The Mexicans are using asymmetric nonviolent strategies and tactics to regain an economic foothold in the parts of North America they lost.
      Y si, puedo habla espanol.

  12. With respect to the lock-down of Boston - it wasn't done in response to the bombs going off it was done only after the shoot-out at MIT and the one kid got away bearing arms after demonstrating a willingness to use them.

    Actually, Rat, technically, the southwest US was not "stolen", it was bought and paid for. You being such a tickler for historical accuracy I think you know that but since it doesn't suit your argument choose to not mention it. ;)

    1. Ash, it was bought at the point of a gun.
      After we defeated Mexico in multiple wars.

      Texas, was taken in a fight over slavery, from the Mexican perspective. Bowie had his slave with him, at the Alamo. Slavery was illegal in Mexico. The US immigrants wanted to bring their property with them. Exampled by Colonel Bowie.

      In 1848 the territory the US "bought" for $15 million was negotiated in the Treaty of Guadalupe, which ended the Mexican-American War. In civilian parlance, it was extortion.
      US Grant, in his memoirs, called it the greatest injustice he had ever seen.

      The Gadsden Purchase was not immediately after the M-A War, but six years later. The military and political situation had not changed, for the Mexicans

    2. There you go - bought and paid for. They even had a nice little signing ceremony in Mexico City (if memory serves) and a relatively small contingent of US forces marched all the way down there to attend it :)

    3. The loss of California struck at the heart of the Mexican economy. It was a loss they never have really recovered from.

    4. oh, I thought they were just a lazy and shiftless people...

    5. They are, for the most part. Take a good look at San Diego, and then across the border. All along our common border the story is the same. Culture counts.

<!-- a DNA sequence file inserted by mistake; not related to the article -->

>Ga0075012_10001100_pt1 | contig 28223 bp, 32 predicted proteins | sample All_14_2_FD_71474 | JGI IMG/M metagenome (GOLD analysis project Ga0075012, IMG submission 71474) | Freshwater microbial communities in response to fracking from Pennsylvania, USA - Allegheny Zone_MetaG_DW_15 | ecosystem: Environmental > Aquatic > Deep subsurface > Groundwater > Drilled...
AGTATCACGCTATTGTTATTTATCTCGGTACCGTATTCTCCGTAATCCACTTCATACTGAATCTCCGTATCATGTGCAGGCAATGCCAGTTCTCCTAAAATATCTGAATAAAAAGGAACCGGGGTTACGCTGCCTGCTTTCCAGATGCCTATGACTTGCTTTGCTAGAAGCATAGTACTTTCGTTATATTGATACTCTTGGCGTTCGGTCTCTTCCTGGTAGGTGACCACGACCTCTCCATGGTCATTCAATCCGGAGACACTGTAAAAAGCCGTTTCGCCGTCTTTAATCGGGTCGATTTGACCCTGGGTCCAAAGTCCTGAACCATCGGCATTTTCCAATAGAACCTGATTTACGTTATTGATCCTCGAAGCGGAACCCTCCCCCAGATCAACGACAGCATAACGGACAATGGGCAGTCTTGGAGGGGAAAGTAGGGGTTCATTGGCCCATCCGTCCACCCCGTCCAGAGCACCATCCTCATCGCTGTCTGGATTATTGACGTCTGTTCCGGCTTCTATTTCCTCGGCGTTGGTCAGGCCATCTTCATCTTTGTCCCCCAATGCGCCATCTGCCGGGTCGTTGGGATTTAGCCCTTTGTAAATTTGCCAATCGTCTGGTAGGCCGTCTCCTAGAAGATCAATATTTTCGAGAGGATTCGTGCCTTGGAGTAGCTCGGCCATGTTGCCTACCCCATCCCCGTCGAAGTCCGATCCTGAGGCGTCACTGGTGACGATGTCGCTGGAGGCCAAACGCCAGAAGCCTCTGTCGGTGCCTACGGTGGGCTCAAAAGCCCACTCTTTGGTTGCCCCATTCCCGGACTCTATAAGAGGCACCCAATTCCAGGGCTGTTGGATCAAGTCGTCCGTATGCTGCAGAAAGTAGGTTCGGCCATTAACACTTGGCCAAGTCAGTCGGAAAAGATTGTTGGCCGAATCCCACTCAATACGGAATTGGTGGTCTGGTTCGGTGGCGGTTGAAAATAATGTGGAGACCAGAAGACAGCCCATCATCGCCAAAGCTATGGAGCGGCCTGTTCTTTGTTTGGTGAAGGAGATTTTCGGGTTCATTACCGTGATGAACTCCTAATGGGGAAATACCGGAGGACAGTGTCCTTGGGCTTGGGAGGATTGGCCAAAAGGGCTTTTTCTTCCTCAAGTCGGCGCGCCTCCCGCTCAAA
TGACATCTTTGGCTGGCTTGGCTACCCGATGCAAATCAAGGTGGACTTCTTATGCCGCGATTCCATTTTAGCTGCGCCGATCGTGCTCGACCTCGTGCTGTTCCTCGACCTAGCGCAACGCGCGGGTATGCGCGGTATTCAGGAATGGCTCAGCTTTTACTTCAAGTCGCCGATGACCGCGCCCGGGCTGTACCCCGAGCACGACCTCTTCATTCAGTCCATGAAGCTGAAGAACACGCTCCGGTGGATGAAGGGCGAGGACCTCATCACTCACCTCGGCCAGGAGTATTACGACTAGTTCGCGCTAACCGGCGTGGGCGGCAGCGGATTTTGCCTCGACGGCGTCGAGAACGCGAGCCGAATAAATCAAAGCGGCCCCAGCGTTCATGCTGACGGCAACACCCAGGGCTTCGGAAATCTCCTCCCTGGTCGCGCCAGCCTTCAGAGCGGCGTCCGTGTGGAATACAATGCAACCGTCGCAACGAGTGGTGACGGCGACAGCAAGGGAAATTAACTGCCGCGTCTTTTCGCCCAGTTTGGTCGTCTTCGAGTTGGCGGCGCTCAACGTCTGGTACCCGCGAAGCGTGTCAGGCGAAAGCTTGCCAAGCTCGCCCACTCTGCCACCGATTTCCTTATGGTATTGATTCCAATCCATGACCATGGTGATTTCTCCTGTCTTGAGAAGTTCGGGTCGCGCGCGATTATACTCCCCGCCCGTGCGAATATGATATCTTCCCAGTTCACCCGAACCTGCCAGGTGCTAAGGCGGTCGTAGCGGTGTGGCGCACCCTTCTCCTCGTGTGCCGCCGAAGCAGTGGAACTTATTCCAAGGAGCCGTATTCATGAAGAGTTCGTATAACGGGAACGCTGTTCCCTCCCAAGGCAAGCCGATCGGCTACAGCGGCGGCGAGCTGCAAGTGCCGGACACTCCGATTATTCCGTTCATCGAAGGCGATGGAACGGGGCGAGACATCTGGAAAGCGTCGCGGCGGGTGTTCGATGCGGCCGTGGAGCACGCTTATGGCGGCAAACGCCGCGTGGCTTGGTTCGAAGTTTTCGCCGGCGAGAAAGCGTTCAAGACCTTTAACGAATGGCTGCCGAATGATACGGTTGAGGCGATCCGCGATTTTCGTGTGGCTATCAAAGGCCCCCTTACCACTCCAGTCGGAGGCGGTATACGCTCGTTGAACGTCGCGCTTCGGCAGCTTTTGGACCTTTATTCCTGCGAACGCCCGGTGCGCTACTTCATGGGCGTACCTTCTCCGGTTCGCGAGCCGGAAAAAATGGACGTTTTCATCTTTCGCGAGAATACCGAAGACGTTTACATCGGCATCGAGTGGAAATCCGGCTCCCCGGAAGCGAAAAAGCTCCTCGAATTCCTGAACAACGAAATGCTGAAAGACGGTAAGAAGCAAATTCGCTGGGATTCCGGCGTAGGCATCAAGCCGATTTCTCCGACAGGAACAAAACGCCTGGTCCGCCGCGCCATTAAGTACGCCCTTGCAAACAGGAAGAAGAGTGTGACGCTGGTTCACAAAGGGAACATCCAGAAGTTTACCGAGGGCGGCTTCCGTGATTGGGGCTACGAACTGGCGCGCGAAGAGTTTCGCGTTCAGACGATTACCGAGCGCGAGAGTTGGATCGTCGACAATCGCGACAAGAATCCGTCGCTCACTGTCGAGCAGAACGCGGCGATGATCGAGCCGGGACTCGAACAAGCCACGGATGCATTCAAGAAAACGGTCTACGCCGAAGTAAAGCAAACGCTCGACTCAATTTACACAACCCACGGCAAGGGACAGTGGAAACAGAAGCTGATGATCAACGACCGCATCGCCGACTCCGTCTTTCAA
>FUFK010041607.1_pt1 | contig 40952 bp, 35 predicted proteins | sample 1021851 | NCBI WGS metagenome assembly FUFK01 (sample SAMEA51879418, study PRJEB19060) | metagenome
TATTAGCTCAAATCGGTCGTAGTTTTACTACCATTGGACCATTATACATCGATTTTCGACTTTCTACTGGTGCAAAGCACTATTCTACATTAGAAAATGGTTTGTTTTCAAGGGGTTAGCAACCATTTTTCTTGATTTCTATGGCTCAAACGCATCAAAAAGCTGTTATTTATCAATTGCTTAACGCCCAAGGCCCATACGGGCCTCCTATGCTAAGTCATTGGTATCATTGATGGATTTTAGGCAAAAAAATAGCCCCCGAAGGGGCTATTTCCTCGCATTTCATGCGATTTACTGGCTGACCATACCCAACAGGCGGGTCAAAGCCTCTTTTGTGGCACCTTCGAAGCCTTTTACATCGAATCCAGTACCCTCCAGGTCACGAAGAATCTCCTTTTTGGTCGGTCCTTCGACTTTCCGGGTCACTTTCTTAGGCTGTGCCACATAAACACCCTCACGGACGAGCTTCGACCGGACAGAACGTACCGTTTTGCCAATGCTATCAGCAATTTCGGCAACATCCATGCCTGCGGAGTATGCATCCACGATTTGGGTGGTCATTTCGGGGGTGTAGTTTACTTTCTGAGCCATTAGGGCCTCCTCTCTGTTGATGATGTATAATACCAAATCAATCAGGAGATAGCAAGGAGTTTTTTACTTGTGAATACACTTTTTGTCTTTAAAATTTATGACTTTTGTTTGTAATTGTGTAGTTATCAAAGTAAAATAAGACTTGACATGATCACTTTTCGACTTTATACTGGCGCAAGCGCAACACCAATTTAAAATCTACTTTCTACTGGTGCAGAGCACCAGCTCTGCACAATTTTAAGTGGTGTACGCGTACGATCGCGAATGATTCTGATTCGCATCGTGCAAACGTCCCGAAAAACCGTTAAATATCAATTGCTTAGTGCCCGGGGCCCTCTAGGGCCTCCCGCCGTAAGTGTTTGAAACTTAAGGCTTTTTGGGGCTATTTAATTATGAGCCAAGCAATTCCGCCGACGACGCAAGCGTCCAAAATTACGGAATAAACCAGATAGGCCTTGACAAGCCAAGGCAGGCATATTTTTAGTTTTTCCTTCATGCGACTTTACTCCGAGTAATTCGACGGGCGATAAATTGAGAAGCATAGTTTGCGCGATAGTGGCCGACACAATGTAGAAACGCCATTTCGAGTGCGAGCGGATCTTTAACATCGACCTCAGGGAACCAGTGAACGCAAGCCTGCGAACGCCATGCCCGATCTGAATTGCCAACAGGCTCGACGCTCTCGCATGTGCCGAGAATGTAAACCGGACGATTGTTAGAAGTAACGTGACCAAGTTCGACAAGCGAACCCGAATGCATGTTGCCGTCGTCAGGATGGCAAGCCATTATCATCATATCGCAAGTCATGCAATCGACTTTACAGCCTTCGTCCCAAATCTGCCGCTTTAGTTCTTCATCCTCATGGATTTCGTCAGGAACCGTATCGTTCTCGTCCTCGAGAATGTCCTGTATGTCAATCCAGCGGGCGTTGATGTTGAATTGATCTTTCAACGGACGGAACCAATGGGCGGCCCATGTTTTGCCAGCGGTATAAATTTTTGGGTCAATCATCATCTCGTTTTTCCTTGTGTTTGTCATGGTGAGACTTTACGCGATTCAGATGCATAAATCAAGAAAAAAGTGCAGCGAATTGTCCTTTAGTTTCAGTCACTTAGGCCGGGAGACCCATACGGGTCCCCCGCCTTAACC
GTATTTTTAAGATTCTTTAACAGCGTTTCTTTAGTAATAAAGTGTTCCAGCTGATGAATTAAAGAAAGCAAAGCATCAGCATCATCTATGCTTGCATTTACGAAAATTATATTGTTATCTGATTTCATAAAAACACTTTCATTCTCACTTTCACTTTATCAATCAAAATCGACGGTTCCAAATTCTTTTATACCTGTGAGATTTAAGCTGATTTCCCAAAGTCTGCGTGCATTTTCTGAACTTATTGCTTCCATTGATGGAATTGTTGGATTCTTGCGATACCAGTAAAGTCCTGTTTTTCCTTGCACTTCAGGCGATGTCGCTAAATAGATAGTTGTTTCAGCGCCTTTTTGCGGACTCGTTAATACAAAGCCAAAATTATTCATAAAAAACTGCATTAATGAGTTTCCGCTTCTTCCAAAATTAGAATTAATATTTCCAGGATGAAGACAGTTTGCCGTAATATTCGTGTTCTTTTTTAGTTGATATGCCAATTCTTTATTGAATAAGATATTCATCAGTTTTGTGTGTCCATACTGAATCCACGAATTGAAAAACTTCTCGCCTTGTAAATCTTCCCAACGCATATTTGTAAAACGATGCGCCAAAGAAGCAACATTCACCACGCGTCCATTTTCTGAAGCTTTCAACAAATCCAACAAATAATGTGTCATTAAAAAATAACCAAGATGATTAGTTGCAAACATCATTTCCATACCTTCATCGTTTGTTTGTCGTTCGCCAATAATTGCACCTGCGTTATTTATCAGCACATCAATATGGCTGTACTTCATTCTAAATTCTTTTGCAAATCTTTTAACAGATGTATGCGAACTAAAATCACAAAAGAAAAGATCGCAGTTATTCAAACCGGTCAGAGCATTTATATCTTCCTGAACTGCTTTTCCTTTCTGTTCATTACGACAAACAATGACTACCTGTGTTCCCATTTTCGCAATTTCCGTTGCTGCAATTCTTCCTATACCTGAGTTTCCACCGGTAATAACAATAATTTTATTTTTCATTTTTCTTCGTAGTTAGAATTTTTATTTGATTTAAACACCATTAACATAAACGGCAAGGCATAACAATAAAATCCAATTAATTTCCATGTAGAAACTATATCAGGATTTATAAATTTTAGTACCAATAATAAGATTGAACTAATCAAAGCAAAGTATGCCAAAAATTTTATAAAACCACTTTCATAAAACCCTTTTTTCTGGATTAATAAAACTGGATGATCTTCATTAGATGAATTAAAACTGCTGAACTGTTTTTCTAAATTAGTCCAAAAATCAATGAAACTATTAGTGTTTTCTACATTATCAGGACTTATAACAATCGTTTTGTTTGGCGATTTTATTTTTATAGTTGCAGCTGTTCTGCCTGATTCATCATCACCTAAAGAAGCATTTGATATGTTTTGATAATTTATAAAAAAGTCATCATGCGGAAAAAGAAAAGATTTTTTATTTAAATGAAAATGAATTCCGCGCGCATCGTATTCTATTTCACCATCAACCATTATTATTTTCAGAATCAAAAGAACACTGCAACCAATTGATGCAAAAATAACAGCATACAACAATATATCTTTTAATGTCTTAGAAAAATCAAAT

6. ok, and all Americans are like you, boobie, a xenophobe.

    7. Not a xenophobe, Ash. I like many foreigners. Most Hindus, nearly all Jews, many Europeans, most Asians, even some Canadians, heh.

      I am glad you've moved out of the country.

    8. It's is not culture, boobie, it is laws and taxes.

      If the Mexicans were shiftless, GM and Ford would not have left Detroit, to build factories in Mexico.

      You are quite the racist, aren't you.

    9. Moron. GM and Ford went there for the lower labor rates.

      Some Mexicans are not shiftless.

      Most are.

      The police are corrupt, the military is becoming corrupt, the politicians are corrupt, the courts are corrupt, half the nation seems to consist of drug gangs, and they all want to head here for the welfare, illegally.

      I'm never going to Mexico. Too risky.

      I wish you would, though.

    10. You of course immediately suggested these young fellows were Jews from somewhere north of the Caucasus. Even named the group, which I had never heard of.

      No one else here even came close to saying that. Everyone here knew it wasn't the Jews. Some speculated maybe white crazy anti-government types, being it was Tax Day.

      You based your speculations on 'long noses', and your hatred of Jews.

  13. Had the police not been diverted by Obama’s visit, the shootout may never have occurred.

  14. The public, without being diverted by the Obama visit, may have been more alert and have noticed them.

    The visit was showboating by Obama. It was irresponsible and unnecessary at the time. Obama was aping the Bush Bullhorn 911 moment.

  15. creeley23 said...
    Deuce said:

    Did Obama’s unnecessary visit to Boston on Thursday morning divert police assets resulting inadvertently in the death of MIT campus police officer, Sean Collier that same evening?